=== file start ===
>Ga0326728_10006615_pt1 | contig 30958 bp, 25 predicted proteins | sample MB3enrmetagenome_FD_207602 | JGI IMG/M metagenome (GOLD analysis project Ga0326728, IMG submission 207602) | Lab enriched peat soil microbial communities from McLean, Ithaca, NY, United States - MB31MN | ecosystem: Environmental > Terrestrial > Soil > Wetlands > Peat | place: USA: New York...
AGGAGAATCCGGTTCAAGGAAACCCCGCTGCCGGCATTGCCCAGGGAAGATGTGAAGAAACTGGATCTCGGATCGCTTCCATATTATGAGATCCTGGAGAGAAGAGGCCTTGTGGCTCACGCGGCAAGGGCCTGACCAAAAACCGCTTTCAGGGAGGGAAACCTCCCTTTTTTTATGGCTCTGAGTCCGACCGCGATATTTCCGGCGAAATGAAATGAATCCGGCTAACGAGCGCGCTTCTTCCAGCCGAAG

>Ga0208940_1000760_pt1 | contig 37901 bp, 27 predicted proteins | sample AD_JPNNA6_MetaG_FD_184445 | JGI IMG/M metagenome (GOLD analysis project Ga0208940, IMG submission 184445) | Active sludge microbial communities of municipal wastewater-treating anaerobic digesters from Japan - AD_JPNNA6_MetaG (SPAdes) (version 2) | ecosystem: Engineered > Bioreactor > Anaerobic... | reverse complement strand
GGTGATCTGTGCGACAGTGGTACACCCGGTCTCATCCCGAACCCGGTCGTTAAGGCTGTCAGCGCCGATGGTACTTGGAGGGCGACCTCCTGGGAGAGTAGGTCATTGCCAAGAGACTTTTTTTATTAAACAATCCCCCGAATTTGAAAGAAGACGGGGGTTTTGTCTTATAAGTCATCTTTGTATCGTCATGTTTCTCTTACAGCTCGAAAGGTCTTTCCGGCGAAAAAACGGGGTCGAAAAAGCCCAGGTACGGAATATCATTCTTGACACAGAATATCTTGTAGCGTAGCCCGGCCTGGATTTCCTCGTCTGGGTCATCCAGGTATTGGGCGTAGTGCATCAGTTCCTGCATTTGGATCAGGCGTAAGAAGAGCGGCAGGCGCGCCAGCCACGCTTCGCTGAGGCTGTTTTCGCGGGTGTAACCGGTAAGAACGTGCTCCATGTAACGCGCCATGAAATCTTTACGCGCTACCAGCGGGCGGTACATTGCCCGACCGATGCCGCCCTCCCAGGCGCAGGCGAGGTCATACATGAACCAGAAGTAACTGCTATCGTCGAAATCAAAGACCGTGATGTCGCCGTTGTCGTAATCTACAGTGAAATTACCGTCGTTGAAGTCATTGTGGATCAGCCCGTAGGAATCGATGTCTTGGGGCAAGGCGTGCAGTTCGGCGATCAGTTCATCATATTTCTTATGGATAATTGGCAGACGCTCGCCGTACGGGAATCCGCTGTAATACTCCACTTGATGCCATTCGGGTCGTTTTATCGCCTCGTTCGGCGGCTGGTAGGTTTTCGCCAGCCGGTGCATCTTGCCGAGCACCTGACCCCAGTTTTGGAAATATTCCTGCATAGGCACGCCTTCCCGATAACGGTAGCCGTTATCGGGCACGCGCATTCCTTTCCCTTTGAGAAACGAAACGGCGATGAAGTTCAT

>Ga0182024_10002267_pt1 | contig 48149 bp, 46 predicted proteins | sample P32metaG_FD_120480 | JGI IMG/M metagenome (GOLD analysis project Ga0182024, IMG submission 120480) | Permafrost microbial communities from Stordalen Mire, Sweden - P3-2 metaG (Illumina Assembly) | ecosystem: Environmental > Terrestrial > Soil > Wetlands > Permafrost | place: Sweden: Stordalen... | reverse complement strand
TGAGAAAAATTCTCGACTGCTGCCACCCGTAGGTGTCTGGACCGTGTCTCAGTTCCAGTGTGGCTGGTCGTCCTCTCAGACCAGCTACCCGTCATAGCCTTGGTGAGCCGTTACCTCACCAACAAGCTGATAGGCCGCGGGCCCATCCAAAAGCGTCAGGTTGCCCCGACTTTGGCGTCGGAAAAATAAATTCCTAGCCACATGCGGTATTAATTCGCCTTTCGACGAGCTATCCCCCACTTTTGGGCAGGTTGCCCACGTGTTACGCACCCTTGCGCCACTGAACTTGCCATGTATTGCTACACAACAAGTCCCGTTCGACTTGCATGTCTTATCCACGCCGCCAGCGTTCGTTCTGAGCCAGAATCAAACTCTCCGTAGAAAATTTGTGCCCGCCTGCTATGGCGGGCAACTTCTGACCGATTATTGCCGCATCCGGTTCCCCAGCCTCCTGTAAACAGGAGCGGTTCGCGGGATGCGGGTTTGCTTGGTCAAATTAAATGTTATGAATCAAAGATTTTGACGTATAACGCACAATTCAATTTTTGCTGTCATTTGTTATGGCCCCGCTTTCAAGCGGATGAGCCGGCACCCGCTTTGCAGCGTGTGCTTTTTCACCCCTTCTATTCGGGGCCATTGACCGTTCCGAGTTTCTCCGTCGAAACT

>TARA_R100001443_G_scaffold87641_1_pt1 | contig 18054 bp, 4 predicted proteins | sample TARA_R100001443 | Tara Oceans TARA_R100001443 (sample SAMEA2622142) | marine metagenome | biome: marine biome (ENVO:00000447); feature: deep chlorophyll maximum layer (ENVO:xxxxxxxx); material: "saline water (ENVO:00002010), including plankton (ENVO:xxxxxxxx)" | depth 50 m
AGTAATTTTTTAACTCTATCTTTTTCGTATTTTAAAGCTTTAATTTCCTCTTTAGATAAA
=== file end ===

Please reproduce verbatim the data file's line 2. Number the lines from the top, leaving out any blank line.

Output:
AGGAGAATCCGGTTCAAGGAAACCCCGCTGCCGGCATTGCCCAGGGAAGATGTGAAGAAACTGGATCTCGGATCGCTTCCATATTATGAGATCCTGGAGAGAAGAGGCCTTGTGGCTCACGCGGCAAGGGCCTGACCAAAAACCGCTTTCAGGGAGGGAAACCTCCCTTTTTTTATGGCTCTGAGTCCGACCGCGATATTTCCGGCGAAATGAAATGAATCCGGCTAACGAGCGCGCTTCTTCCAGCCGAAG